Iranian Airlines has reportedly signed a deal with U.S. aviation company Boeing to modernize their outdated fleet. If reached, the deal would be the largest commercial relationship between the United States and the Islamic Republic of Iran since 1979.
Iranian airlines has one of the oldest fleets of aircraft in commercial aviation as a result of international sanctions since the revolution in 1979. The airline reportedly still operates Boeing aircraft purchased before the revolution by the Shah of Iran’s government.
Europe-based aviation company Airbus announced a 27 billion dollar deal for 118 aircraft with Iranian airlines in January. The Iranian deal with Boeing would reportedly be for 100 aircraft, demonstrating the enormity of the deal for a U.S. company with a country on the official sponsor of terror list.
Boeing stressed in emails to the Washington Free Beacon and The New York Times that any deal with Iran is, “contingent on U.S. government approval.”
The Obama administration believes that by encouraging trade with Iran, it will open opportunities for bilateral talks and reduce the hostile relationship with the Islamic Republic. Department of State spokesman John Kirby confirmed this position to the Free Beacon, saying, “We have seen a number of major companies make tangible plans to take advantage of the new commercial opportunities.”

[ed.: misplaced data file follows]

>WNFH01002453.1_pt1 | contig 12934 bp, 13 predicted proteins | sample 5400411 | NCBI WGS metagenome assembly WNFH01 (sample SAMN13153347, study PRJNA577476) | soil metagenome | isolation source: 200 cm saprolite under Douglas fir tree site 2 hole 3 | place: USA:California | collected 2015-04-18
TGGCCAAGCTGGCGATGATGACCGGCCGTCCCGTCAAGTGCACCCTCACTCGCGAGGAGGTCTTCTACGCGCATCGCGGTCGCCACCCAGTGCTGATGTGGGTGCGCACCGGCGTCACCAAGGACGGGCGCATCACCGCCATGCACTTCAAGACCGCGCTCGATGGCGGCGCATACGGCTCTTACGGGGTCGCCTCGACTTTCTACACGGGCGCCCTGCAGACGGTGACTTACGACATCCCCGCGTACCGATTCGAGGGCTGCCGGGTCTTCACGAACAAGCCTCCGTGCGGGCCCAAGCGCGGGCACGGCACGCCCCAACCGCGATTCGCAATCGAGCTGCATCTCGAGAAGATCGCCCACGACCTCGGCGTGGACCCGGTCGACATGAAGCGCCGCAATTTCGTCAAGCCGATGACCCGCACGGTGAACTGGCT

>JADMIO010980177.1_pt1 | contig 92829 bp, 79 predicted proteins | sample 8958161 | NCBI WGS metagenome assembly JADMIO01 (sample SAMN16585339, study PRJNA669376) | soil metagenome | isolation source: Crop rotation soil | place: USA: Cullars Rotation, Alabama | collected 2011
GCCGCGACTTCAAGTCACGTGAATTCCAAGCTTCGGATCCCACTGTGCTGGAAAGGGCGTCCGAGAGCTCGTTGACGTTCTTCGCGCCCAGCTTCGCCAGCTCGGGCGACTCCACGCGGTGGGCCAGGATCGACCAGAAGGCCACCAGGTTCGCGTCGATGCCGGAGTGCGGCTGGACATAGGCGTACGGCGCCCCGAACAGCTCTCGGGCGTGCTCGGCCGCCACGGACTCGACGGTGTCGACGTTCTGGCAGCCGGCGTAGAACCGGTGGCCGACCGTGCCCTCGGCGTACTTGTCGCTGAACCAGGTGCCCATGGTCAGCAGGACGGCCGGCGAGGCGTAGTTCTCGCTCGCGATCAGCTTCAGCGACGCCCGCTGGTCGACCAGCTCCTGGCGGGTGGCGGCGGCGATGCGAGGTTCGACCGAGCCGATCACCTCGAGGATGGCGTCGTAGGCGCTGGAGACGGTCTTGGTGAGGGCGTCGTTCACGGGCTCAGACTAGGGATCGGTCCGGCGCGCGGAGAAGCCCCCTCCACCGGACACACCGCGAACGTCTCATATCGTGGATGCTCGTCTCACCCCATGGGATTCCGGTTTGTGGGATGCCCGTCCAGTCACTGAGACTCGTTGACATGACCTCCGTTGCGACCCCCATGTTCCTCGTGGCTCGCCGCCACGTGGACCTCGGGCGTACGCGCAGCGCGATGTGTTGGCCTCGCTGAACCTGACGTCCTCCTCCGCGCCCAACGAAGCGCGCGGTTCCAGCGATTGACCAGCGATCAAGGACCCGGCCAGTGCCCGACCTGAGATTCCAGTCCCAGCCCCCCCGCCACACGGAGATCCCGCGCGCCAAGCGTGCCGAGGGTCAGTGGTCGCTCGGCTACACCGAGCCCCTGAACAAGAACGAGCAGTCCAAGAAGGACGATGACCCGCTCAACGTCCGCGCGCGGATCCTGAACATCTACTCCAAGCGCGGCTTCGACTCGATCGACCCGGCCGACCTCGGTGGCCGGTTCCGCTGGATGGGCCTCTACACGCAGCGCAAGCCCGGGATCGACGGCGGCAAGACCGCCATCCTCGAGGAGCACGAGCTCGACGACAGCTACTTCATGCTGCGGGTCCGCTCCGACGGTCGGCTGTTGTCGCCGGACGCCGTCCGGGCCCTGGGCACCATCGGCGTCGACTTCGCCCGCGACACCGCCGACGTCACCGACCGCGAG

Mark Dubowitz, an Iran expert at the hawkish Foundation for Defense of Democracies, told The New York Times any major commercial relationship with Iran is difficult because of U.S. sanctions. Dubowitz explained the civilian aviation industry is closely linked with the Iranian Revolutionary Guard Corps, a paramilitary organization protected by Ayatollah Khamenei that overtly supports terrorist groups across the globe. He called such an arrangement a “due diligence” nightmare.
Dubowtiz speculated that President Hassan Rouhani needed to demonstrate economic benefits to the Iranian people before he runs for re-election next year. Experts also wonder how Supreme Islamic Leader Ayatollah Khomeni, who routinely declares the United States Iran’s worst enemy, would react to such a deal.
Iranian Minister Of Roads And Urban Development, Abbas Akhoundi, told Iranian news agencies the deal would be announced in a few days, and that the country had gotten a very good deal on the new planes.
In May, three Republican lawmakers from Boeing’s home state of Washington wrote to the company expressing severe dismay at the prospect of a commercial deal with Iran, and asked Boeing to consider “the profound moral implications of engaging a nation that has proven time and time again that it cannot be trusted.”
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